“Tell me a story, mommy.” And so begins bedtime all over the world. While some parents may groan at the request as an excuse to delay bedtime, telling stories to children can bring many benefits to both parents and children. They can bring a sense of wonder to the world, encourage language and creativity, and build stronger family bonds. And telling stories can be fun!
The stories your parents and grandparents and aunts and uncles told you growing up are a vivid and tangible part of your imagination. Were there fanciful tales of princes and princesses and dragons and lions? Or pirates sailing ships on wide oceans? Perhaps they told you about growing up in a small town or barrio where everyone knew everyone else’s business. Even today, you can probably close your eyes and see that princess fighting a dragon, or your tíos in the barrio playing fútbol with a makeshift ball, or smell the fresh-baked bialys fresh out of the oven. A good story evokes our senses–sight, smell, sound, taste, and touch. A good story makes you feel what’s happening. A good book draws you in and drops you into the middle of a jungle, or a battlefield, or a magical land of make-believe. I remember being entranced by Alice in Wonderland growing up and the Wizard of Oz series (yes, it’s a series).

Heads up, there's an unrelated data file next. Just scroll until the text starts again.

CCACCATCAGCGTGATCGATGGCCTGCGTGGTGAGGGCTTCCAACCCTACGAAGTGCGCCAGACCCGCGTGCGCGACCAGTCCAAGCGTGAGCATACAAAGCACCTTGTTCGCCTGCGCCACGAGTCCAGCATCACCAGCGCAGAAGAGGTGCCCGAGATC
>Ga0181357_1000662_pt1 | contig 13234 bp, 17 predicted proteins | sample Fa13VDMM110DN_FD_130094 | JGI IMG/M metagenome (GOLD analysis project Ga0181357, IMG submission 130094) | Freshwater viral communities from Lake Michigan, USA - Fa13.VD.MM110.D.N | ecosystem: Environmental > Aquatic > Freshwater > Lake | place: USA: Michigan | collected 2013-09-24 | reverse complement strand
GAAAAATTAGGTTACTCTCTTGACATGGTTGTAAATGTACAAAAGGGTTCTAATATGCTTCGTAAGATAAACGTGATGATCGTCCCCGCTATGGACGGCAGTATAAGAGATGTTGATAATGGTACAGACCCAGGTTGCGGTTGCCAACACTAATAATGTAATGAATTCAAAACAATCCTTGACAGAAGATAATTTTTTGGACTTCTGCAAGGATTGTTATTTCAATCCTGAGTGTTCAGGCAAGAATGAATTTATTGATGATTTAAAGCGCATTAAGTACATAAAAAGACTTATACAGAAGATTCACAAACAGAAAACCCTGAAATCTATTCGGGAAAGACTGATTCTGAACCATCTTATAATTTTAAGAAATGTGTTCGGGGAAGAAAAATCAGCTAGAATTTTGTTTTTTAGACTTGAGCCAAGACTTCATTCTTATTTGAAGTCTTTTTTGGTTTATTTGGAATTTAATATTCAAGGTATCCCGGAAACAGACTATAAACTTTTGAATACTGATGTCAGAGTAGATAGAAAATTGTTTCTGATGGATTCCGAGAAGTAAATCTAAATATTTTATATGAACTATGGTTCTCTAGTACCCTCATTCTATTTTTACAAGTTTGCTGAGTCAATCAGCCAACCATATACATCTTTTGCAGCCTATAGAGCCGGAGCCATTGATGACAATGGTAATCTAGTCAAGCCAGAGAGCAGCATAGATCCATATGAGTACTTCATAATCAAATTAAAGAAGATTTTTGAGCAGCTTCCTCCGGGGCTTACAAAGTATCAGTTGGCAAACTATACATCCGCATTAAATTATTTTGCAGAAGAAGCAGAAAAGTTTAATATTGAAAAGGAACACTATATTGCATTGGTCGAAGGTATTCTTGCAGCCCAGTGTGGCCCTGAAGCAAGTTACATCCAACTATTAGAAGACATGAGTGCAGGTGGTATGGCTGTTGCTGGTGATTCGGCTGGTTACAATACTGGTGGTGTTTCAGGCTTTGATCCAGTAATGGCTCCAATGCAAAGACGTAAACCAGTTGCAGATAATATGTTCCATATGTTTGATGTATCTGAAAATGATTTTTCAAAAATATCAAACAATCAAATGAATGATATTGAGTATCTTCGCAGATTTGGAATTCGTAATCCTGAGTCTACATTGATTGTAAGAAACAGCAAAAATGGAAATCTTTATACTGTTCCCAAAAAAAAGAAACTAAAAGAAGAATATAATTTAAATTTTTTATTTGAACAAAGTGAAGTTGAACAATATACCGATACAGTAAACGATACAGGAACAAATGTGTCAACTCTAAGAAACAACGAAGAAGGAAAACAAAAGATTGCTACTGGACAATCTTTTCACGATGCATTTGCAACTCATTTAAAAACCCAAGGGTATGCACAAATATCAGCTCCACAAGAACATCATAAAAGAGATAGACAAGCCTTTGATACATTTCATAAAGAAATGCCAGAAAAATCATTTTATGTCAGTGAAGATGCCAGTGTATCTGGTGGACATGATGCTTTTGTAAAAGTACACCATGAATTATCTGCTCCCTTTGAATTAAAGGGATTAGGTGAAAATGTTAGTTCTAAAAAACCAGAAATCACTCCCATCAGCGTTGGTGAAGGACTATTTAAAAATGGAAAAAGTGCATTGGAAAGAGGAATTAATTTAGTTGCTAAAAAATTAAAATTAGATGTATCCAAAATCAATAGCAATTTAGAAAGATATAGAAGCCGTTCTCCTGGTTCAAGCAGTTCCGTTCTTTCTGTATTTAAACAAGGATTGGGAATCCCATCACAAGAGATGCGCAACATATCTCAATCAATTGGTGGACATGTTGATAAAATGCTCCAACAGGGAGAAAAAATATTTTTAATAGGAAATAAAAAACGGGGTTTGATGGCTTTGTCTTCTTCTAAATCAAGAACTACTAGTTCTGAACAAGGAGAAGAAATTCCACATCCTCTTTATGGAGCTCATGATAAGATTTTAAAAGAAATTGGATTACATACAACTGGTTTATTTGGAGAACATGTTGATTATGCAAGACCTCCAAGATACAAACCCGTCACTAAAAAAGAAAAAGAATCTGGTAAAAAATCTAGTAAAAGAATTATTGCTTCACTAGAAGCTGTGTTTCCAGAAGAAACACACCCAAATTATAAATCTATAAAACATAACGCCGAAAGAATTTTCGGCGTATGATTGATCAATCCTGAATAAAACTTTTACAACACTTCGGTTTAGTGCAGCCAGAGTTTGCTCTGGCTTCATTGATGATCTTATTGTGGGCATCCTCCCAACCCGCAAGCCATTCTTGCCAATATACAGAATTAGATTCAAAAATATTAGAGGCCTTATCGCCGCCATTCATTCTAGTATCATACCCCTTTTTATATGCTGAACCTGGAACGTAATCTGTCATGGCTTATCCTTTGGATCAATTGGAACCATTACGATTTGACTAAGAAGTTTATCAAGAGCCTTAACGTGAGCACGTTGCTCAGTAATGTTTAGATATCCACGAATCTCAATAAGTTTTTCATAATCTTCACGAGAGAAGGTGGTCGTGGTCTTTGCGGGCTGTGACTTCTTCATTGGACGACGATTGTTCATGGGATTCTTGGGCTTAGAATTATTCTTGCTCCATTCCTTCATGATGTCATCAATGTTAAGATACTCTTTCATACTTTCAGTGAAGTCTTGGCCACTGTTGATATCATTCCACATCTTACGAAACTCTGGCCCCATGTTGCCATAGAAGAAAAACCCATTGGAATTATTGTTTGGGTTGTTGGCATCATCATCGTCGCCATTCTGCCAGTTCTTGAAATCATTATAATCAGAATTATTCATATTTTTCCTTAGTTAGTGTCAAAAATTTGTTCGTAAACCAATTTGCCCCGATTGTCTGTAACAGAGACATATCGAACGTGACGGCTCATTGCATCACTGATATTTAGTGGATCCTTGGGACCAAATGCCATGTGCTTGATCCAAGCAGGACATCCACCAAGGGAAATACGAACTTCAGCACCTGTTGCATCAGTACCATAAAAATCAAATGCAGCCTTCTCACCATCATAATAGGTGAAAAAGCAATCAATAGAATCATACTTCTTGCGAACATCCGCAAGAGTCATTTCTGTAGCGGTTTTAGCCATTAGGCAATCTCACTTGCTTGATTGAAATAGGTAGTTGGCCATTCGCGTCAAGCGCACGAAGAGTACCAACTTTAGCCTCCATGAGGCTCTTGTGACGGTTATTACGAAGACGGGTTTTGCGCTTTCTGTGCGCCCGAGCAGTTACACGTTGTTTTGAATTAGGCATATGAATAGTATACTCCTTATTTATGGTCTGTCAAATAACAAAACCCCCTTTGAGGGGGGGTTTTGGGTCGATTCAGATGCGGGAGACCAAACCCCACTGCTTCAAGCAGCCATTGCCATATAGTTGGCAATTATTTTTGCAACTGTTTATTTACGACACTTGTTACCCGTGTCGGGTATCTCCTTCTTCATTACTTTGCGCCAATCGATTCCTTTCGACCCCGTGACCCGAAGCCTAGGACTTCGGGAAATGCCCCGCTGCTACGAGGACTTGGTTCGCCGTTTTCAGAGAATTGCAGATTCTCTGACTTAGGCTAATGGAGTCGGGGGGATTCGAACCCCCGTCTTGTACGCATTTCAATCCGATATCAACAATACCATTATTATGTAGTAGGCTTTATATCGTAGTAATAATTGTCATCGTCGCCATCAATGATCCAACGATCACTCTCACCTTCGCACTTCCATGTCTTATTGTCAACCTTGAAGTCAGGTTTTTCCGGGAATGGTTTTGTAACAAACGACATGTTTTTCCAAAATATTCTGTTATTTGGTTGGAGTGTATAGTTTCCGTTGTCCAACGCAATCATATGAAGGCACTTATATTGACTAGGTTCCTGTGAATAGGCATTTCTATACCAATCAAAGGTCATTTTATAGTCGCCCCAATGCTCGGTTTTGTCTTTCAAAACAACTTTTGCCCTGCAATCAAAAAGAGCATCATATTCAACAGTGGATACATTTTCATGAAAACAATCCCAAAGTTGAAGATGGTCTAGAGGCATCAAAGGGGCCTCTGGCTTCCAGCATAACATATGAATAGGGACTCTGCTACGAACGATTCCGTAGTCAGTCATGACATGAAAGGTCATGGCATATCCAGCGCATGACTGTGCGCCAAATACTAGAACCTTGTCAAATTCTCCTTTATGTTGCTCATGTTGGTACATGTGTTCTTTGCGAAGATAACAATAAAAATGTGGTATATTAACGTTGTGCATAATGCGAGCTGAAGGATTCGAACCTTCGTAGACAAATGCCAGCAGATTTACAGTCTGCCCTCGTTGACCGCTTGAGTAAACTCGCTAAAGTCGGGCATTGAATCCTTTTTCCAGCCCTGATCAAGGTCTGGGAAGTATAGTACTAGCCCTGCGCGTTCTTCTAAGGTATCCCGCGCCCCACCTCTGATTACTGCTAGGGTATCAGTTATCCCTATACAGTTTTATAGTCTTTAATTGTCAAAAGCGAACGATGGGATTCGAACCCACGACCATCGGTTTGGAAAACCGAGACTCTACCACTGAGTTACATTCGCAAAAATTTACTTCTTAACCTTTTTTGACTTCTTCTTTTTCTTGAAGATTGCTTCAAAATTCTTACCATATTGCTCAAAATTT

We tell stories for many reasons. Sometimes it’s to help our kids go to sleep peacefully.
And we love to listen to stories. Storytellers share traditions, entertain and teach us, and can give us a moral in their tales.
In these uncertain times, telling stories can be a diversion to the messy, chaotic, scary, upside-down, topsy-turvy, illogical world outside our doors.
Maybe it’s time for you to tell your story!
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